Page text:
It seems like the universe is telling me something because this week, my preschooler’s favorite television show, “Dino Dana,” had a storyline about failure. One of the characters kept failing her practice exams in preparation for a big science exam and became discouraged. To encourage her, the character’s sister shares: “In science, you never fail, you just discover new ways of doing things wrong until you get them right.” Maybe this is true also in life. I am learning how to do things wrong until I get it right. Also, I realize I may not be doing anything “wrong” at all – I may not be a good fit for what jobs are available, given my specific interests in a specialty unit.
I’ve reached out to one of the potential employers to get feedback on improving my job application. I may not get any response, but I figure it cannot hurt. One of my classmates got into Nursing school by making such an effort. When she applied to our program the first time, she was rejected. She courageously asked for feedback on what would make her a stronger candidate. She took that feedback, applied it, and got accepted on her second attempt the following year! Without seeking feedback, she may not have known what to do to make her a more desirable candidate.
If you’re experiencing rejections or fails and feel discouraged, you are not alone. Being successful is not about avoiding failure; it is about how you choose to respond to failure. Rejection or failure doesn’t need to be negatively internalized but can be neutrally viewed as feedback. Consider rejection or failure as an opportunity to collect data for additional learning! You may not be the proper fit for a particular role or organization or you are simply discovering how to do things wrong as you learn how to get things right. Either way, eat “no” for breakfast, and keep going!
I want to share a prayer/meditation a dear friend shared with me, right before she told me she would change career directions from Law to Medicine. This prayer/meditation, “Your Heart’s Desire” helped motivate her as she discerned moving and leaving Southern California to attend medical school in Poland. I love this prayer/poem, but neither my friend or I know who wrote it.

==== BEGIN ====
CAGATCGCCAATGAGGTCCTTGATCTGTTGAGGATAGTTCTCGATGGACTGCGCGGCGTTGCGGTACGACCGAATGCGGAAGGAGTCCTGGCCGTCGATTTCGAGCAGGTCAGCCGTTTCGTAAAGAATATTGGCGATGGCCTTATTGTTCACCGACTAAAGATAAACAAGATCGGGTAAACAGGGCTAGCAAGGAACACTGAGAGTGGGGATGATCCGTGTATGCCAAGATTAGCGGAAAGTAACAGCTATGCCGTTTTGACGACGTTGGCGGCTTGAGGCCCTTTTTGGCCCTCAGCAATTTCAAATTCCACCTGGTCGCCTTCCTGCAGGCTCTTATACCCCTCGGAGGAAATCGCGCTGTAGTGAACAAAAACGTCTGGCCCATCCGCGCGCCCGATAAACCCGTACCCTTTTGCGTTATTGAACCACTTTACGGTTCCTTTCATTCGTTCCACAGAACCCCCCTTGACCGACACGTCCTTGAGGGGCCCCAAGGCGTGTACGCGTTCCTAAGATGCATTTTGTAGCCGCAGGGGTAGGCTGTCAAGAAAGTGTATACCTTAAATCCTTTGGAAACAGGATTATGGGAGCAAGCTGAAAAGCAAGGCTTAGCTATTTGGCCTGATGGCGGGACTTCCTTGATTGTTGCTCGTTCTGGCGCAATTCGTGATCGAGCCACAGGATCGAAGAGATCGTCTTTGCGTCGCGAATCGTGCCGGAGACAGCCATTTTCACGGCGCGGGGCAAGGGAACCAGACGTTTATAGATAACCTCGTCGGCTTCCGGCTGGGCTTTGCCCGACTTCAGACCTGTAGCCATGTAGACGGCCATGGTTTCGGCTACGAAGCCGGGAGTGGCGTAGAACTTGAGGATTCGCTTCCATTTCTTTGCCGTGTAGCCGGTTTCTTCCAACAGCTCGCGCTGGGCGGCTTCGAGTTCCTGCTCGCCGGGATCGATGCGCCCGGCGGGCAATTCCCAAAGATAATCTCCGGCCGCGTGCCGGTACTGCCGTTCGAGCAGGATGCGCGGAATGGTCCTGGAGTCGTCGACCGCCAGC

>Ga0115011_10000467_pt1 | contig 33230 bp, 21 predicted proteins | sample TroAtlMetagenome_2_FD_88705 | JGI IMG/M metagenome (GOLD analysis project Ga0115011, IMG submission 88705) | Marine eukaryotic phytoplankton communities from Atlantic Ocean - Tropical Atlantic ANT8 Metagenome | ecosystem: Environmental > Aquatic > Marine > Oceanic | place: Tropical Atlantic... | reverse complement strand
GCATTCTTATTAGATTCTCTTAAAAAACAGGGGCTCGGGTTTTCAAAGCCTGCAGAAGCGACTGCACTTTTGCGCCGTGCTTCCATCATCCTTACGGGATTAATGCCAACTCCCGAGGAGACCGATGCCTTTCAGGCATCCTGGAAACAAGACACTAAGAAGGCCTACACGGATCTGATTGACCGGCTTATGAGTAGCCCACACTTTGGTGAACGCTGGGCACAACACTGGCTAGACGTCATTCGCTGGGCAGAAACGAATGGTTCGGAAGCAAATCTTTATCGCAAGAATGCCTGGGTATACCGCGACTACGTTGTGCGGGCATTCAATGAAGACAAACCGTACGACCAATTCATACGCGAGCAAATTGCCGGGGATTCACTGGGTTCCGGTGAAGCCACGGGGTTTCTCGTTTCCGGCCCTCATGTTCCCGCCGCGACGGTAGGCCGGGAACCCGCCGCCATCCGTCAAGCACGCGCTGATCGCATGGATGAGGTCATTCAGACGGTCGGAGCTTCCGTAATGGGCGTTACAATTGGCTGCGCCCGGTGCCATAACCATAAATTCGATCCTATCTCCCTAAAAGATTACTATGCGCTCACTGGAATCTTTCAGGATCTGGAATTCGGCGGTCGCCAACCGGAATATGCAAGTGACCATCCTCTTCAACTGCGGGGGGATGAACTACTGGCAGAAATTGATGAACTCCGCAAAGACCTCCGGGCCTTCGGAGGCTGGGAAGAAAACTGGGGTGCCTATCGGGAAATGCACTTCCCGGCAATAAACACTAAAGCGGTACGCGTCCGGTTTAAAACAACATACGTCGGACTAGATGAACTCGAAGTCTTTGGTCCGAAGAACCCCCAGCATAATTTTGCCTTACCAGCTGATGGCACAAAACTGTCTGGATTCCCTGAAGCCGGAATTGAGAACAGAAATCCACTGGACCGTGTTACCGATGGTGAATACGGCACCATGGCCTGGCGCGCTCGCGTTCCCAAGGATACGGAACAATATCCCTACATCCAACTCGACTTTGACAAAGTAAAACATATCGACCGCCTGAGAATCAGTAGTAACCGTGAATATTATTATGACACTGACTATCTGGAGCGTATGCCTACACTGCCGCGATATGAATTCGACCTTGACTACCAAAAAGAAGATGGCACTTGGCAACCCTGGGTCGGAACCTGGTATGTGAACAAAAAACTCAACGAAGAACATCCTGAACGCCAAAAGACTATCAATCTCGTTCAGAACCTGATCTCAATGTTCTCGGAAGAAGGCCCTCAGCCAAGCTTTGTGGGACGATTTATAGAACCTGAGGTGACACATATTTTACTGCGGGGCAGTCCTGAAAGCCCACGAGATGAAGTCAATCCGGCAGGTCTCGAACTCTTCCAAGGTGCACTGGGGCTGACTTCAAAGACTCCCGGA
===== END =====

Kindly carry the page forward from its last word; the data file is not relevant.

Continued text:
“Your Heart’s Desire” is inspiring and speaks to the idea that we all have a calling in life. Your “vocation” might be your occupation or profession, but per its Latin roots, your vocation is also your “calling” or your “summons” in life. I feel like this calling to become a nurse was clear for me only recently – it could have been God’s timing or perhaps my stubbornness and inability to listen – but I truly feel called and drawn to nursing after many years of working as an engineer. Maybe I needed to fulfill my calling to become a wife and mother before becoming a nurse, who knows? Either way, I hope you enjoy this prayer/meditation and that maybe it speaks to you, too:
“Already in your past life from time to time, God has whispered into your heart just that very wonderful thing, whatever it is, that He is wishing you to be, and to do, and to have. And that wonderful thing is nothing less than what is called Your Heart’s Desire. Nothing less than that. The most secret, sacred wish that lies deep down at the bottom of your heart, the wonderful thing that you hardly dare to look at, or to think about–the thing that you would rather die than have anyone else know of, because it seems to be so far beyond anything that you are, or have at the present time, that you fear that you would be cruelly ridiculed if the mere thought of it were known–that is just the very thing that God is wishing you to do or to be for Him. And the birth of that marvelous wish in your soul–the dawning of that secret dream–was the Voice of God Himself telling you to arise and come up higher because He had need of you.”